Foxygen are not entering quietly back into the music scene. After a two-year hiatus plagued by breakup rumors and physical abuse allegations, the indie rock duo (comprising Jonathan Rado and Sam France) decided to come back in the most Foxygen way possible — with a 40-piece band in tow. Perhaps the time off did them well — Rado produced a solo project during that downtime in addition to records by Whitney and The Lemon Twigs, an experience that clearly diversified his already impressive musical ability. Hang, a follow-up to 2014’s messy, divisive …And Star Power, sees Rado and France not shying away from various dramas of the world, only some of which is their own. Instead, Hang is a firm declaration of emotional intensity.
The pair are no strangers to experimentation — both France and Rado play multiple instruments — but the addition of the large band has given the two musicians even more space to operate, and they’ve made good use of that freedom. One of the most fruitful tracks to that end is “Avalon”, a fusion of saloon-style piano and an ABBA-worthy theatrical sing-along that shouldn’t sound good but somehow does. “On Lankershim” channels both Billy Joel and the Dead, petering out in a folksy lull, while “Trauma” plays with a gospel-like chorus as France cries, “Set me free from this trauma.” Foxygen’s strength is their ability to construct a unique identity through a collage of musical styles, and Hang finds them honing and expanding that craft. When France puts on his Dylan voice, it feels fresh against Rado’s indie pop piano backdrop. For an album that drops on inauguration day, this strength is put to use as a protest against apathy.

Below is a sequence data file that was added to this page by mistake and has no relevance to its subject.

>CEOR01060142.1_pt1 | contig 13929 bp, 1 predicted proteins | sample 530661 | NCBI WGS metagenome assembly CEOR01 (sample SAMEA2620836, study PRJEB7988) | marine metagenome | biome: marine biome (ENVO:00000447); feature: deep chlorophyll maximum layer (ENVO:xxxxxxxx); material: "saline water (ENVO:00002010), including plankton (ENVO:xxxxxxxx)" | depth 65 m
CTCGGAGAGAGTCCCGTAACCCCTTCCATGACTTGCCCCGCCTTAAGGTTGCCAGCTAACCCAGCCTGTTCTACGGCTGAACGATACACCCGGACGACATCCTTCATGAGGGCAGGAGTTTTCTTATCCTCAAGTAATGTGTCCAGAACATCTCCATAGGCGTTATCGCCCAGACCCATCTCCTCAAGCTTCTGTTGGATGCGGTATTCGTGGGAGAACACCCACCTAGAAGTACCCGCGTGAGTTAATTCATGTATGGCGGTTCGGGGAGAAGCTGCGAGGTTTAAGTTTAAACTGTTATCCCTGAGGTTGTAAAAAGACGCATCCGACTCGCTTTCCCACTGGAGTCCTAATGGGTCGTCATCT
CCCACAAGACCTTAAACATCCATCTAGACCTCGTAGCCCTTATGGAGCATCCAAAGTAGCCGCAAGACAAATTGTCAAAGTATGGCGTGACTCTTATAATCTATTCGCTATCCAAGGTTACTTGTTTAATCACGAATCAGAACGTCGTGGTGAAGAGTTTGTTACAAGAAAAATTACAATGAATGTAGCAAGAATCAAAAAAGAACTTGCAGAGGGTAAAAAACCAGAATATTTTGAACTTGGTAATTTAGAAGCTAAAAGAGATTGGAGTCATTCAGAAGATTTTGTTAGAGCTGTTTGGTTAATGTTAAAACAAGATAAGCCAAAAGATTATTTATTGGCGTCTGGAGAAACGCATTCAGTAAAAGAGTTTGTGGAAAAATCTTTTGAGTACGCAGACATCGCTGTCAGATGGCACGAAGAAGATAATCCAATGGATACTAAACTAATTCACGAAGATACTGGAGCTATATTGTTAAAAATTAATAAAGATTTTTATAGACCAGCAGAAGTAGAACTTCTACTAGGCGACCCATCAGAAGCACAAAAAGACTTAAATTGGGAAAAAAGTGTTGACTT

Anachronistic though it may seem, Hang has something to say about the year we’ve had, as we look towards a future darkened under a T-shaped shadow. The songs deal heavily with themes of good and evil and resolve, if nothing else, to fight the latter with emotional power. “America” is the album’s best vehicle for making this point. The five-and-a-half-minute song features a minute-long instrumental breakdown, where two dueling refrains — one a twinkling piano melody, the other a harsh percussive one — are played against one another, growing in intensity until finally giving way to France crooning forlornly, “If you’re already there/ Then you’re already dead/ If you’re living in America.” The band doesn’t want you to forget about the state of the US. They do, however, want to remind you that protest can be simply dancing in the streets, to feel deeply and madly in a world where caring is uncool.
This is why Hang’s best moments are also its most shamelessly self-indulgent. In “Upon a Hill”, France slips into a Morrison-esque drawl as he travels from the sentimental (“In her eyes/ She hands me my disguise”) to the nonsensical (“While flamingos dance on spaceships with black fire in their mouths/ Sing a song for me”), the band mirroring this transition with a quickening tempo and almost cartoonishly grandiose ending. Similarly satisfying is “Mrs. Adams”, which opens in a ’70s-era piano pop explosion as France croons in an exaggerated guttural slur. In the highly stylized space of the album, Foxygen flit from lamentation to celebration so quickly and seamlessly that the transition often goes unnoticed. But stripped of their elaborate decorum, these songs discuss love, loss, death and disillusionment, themes so universal that they are often overused in music. To reinvigorate them, then, France and Rado steer into the skid of the cliché, taking something old and making it their own, unafraid to veer into Pinterest board territory if it means it will get their point across. And the point of Hang is to feel something unapologetically.
Essential Tracks: “America”, “Upon a Hill”, and “On Lankershim”